Estradiol is known to attenuate the rate of inflammatory processes following damaging exercise (also seen in ischemia/reperfusion) by reducing neutrophil accumulation, which is thought to explain the reduce rates of muscle tissue regeneration in ovarectomized rats (model of menopause) relative to those given estrogen with similar effects in male rats and is thought to explain the higher than average rates of sarcopenia observed in menopausal women relative to premenopausal women which is alleviated with hormone replacement therapy. This anti-inflammatory response does not appear to be mediated by either estrogen receptor.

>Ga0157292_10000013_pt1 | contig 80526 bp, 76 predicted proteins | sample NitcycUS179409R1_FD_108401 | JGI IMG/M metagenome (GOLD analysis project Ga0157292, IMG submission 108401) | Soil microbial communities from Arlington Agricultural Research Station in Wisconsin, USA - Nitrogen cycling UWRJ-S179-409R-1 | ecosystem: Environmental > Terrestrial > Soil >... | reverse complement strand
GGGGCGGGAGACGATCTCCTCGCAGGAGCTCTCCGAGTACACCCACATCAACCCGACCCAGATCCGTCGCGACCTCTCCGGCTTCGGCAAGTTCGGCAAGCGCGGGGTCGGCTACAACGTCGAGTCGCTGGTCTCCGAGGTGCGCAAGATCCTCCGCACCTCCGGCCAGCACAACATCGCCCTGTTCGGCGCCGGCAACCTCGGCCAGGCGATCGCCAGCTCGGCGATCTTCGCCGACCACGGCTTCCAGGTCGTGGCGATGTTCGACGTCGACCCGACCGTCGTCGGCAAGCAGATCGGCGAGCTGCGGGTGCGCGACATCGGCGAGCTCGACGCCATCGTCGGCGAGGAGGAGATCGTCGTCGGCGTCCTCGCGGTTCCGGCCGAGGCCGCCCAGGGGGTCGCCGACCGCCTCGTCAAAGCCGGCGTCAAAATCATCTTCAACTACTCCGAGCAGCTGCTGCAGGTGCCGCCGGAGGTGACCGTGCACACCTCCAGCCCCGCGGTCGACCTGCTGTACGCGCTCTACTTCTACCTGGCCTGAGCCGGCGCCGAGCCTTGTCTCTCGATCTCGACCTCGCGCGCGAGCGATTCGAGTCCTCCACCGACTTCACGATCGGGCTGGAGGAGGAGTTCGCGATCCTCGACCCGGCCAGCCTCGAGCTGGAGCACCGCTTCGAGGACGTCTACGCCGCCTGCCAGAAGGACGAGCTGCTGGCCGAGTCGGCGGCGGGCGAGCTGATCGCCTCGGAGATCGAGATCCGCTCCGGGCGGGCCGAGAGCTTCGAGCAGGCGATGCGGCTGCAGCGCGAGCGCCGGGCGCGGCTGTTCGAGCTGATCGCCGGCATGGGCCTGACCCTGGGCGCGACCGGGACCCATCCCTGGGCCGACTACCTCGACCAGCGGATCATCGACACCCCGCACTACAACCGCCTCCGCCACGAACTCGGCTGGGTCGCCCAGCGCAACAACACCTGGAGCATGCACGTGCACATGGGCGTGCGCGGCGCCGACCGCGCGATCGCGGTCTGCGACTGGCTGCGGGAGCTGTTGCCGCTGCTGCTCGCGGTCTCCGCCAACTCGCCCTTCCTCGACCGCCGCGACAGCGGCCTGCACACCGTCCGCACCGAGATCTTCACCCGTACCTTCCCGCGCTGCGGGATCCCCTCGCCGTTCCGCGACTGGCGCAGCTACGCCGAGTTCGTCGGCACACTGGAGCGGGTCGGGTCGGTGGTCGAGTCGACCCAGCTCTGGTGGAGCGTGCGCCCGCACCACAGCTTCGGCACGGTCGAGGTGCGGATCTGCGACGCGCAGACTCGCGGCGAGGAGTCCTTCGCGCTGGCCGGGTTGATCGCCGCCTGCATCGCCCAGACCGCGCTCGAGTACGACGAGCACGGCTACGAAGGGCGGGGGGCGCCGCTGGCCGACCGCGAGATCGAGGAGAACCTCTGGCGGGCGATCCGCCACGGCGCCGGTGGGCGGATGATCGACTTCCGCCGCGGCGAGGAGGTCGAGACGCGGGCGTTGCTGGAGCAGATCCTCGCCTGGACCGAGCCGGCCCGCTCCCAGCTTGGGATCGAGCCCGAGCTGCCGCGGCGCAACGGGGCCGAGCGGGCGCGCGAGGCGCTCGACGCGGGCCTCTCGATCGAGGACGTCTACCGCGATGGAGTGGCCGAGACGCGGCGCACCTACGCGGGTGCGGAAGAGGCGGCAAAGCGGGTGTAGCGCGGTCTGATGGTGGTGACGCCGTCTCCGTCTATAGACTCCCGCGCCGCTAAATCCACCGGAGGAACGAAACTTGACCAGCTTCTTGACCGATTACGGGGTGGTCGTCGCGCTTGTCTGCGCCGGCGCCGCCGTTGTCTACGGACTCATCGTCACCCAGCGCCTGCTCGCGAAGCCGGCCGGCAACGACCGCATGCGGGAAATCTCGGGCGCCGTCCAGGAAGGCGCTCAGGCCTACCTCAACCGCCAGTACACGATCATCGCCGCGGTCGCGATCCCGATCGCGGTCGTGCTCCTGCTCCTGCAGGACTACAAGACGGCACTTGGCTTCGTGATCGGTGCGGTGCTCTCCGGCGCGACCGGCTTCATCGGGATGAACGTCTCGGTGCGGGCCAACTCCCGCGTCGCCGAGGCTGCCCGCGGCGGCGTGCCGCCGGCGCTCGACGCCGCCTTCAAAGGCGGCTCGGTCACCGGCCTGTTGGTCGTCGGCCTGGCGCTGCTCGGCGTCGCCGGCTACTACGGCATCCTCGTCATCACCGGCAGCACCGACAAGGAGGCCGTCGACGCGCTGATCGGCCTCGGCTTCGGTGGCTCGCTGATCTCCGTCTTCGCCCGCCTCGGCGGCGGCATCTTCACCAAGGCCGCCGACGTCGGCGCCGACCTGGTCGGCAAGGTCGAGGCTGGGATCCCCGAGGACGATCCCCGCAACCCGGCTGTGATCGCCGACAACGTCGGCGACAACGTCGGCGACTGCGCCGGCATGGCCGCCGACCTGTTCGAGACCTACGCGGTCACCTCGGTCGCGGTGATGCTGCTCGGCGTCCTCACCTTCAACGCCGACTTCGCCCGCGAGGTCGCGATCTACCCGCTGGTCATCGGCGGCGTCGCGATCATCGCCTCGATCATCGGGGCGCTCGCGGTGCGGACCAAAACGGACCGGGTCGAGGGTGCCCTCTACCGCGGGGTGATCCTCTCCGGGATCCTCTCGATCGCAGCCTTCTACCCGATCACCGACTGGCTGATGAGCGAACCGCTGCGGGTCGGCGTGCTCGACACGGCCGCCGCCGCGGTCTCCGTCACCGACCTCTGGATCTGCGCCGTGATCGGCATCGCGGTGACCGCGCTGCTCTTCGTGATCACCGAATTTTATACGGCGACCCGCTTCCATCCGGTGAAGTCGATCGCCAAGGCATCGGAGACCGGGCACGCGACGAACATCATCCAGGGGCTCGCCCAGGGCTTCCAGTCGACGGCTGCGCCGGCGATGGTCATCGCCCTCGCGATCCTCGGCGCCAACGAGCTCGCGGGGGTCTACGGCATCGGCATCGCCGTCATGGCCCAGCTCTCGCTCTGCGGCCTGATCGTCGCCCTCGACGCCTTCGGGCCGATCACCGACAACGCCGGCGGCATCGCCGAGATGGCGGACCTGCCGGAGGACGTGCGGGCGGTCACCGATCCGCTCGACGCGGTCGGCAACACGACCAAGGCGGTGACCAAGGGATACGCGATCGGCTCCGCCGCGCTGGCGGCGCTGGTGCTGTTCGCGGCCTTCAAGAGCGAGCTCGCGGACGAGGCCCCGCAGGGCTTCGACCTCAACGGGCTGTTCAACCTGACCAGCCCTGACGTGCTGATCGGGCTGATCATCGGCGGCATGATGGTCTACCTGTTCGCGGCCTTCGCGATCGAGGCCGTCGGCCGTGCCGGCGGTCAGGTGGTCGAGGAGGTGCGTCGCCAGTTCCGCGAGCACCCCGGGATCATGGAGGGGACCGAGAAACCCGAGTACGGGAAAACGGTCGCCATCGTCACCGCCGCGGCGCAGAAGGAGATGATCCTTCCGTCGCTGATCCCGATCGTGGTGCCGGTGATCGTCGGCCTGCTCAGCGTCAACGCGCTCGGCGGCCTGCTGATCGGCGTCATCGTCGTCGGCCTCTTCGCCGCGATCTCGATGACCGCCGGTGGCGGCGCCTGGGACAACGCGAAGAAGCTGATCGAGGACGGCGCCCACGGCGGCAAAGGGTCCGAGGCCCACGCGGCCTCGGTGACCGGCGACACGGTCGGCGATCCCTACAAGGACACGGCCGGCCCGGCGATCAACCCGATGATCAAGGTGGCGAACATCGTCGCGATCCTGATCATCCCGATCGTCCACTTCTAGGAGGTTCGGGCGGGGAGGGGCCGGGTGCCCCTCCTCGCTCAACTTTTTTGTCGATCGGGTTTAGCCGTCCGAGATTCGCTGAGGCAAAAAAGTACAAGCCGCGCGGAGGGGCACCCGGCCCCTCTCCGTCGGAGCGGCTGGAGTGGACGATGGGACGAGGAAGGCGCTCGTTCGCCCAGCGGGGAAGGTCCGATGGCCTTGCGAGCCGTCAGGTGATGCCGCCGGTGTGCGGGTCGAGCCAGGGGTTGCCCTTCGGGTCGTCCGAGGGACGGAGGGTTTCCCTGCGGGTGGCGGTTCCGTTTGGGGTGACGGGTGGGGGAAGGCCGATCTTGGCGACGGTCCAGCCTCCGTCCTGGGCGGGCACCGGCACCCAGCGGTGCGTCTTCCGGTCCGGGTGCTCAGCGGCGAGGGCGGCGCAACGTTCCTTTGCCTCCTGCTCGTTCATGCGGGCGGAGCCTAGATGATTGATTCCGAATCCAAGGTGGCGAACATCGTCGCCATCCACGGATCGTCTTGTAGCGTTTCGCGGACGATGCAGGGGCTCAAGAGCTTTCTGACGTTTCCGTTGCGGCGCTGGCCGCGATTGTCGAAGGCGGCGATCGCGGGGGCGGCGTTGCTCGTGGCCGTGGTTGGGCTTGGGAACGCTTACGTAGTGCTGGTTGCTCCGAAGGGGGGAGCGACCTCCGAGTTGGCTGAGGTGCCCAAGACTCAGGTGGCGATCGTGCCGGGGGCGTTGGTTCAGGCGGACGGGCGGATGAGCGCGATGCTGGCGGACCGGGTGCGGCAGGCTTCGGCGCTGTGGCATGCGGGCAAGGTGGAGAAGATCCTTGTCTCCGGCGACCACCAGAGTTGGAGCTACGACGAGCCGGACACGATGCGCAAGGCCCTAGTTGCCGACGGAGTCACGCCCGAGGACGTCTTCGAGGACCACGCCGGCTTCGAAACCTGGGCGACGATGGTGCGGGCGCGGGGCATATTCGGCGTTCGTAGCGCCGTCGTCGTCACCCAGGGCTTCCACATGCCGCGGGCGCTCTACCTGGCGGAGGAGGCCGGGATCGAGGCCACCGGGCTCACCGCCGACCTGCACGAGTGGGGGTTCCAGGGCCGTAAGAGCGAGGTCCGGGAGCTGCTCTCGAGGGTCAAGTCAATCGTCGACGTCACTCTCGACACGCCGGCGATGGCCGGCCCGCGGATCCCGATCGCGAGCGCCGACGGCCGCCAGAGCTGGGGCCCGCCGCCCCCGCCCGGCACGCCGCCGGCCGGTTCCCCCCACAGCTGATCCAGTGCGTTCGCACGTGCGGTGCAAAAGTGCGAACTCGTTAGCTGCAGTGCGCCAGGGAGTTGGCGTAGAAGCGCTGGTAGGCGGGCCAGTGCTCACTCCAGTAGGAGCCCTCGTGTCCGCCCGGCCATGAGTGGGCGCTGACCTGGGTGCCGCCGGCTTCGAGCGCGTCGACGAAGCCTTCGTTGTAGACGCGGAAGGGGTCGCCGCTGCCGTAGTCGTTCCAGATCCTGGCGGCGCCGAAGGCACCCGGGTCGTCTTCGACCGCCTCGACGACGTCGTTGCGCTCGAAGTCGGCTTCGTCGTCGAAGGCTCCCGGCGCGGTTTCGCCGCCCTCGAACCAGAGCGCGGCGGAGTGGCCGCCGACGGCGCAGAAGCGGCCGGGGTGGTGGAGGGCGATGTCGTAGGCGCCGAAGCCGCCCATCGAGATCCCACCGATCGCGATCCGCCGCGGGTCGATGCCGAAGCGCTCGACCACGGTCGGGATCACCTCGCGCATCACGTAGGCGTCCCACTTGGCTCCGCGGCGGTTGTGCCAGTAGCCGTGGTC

Treatment of male and female rats with estradiol results in increased muscle cell recruitment following damaging exercise by an estrogen receptor dependent mean and particularly satellite cell recruitment is mediated through the alpha subset (ERα).
Selective activation of the β subset (ERβ) results in muscle protein synthesis, as ablation of the receptor exacerbates damage from exercise while treatment with agonists causes satellite cell activation and proliferation; Activation of ERβ appears to enhance IGF-1 related anabolic pathways.
Both estrogen receptors and injections of estrogen (to reach a higher circulating level) are associated with increased recovery rates of skeletal muscle secondary to anti-inflammatory effects and increased satellite cell activation